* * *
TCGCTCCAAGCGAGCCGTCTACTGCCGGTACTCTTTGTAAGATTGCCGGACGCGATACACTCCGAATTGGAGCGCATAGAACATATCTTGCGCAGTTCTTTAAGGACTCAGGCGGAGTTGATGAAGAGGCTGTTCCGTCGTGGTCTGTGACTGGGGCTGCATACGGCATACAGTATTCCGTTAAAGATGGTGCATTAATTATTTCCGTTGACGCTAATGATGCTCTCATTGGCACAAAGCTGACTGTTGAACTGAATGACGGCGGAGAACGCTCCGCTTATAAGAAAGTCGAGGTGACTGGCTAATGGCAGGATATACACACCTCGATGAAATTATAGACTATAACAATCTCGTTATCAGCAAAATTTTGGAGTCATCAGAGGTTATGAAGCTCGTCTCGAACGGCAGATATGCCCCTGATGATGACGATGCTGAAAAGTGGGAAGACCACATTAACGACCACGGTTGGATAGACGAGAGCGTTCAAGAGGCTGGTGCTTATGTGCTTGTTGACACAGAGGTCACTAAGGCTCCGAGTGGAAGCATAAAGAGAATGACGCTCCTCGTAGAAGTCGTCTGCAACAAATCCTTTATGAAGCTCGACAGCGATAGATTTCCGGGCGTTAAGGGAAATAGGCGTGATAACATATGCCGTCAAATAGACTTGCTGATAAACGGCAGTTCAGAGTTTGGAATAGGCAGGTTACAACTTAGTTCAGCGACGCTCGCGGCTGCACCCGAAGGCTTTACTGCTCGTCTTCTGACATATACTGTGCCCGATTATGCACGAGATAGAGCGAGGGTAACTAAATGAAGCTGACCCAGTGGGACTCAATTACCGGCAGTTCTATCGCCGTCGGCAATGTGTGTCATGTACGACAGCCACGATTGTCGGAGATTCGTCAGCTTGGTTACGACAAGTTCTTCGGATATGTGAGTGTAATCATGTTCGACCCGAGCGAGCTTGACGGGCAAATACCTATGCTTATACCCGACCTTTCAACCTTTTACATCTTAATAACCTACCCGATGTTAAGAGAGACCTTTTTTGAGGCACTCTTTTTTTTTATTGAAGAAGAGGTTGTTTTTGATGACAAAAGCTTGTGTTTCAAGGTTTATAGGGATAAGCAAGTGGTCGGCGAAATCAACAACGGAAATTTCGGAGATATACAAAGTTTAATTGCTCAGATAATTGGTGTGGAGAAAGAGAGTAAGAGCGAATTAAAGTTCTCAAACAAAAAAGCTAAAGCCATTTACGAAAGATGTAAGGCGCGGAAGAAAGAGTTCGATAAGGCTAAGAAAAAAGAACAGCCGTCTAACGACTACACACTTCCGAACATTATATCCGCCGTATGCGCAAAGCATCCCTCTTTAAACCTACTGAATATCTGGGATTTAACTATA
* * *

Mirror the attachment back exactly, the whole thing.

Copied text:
TCGCTCCAAGCGAGCCGTCTACTGCCGGTACTCTTTGTAAGATTGCCGGACGCGATACACTCCGAATTGGAGCGCATAGAACATATCTTGCGCAGTTCTTTAAGGACTCAGGCGGAGTTGATGAAGAGGCTGTTCCGTCGTGGTCTGTGACTGGGGCTGCATACGGCATACAGTATTCCGTTAAAGATGGTGCATTAATTATTTCCGTTGACGCTAATGATGCTCTCATTGGCACAAAGCTGACTGTTGAACTGAATGACGGCGGAGAACGCTCCGCTTATAAGAAAGTCGAGGTGACTGGCTAATGGCAGGATATACACACCTCGATGAAATTATAGACTATAACAATCTCGTTATCAGCAAAATTTTGGAGTCATCAGAGGTTATGAAGCTCGTCTCGAACGGCAGATATGCCCCTGATGATGACGATGCTGAAAAGTGGGAAGACCACATTAACGACCACGGTTGGATAGACGAGAGCGTTCAAGAGGCTGGTGCTTATGTGCTTGTTGACACAGAGGTCACTAAGGCTCCGAGTGGAAGCATAAAGAGAATGACGCTCCTCGTAGAAGTCGTCTGCAACAAATCCTTTATGAAGCTCGACAGCGATAGATTTCCGGGCGTTAAGGGAAATAGGCGTGATAACATATGCCGTCAAATAGACTTGCTGATAAACGGCAGTTCAGAGTTTGGAATAGGCAGGTTACAACTTAGTTCAGCGACGCTCGCGGCTGCACCCGAAGGCTTTACTGCTCGTCTTCTGACATATACTGTGCCCGATTATGCACGAGATAGAGCGAGGGTAACTAAATGAAGCTGACCCAGTGGGACTCAATTACCGGCAGTTCTATCGCCGTCGGCAATGTGTGTCATGTACGACAGCCACGATTGTCGGAGATTCGTCAGCTTGGTTACGACAAGTTCTTCGGATATGTGAGTGTAATCATGTTCGACCCGAGCGAGCTTGACGGGCAAATACCTATGCTTATACCCGACCTTTCAACCTTTTACATCTTAATAACCTACCCGATGTTAAGAGAGACCTTTTTTGAGGCACTCTTTTTTTTTATTGAAGAAGAGGTTGTTTTTGATGACAAAAGCTTGTGTTTCAAGGTTTATAGGGATAAGCAAGTGGTCGGCGAAATCAACAACGGAAATTTCGGAGATATACAAAGTTTAATTGCTCAGATAATTGGTGTGGAGAAAGAGAGTAAGAGCGAATTAAAGTTCTCAAACAAAAAAGCTAAAGCCATTTACGAAAGATGTAAGGCGCGGAAGAAAGAGTTCGATAAGGCTAAGAAAAAAGAACAGCCGTCTAACGACTACACACTTCCGAACATTATATCCGCCGTATGCGCAAAGCATCCCTCTTTAAACCTACTGAATATCTGGGATTTAACTATA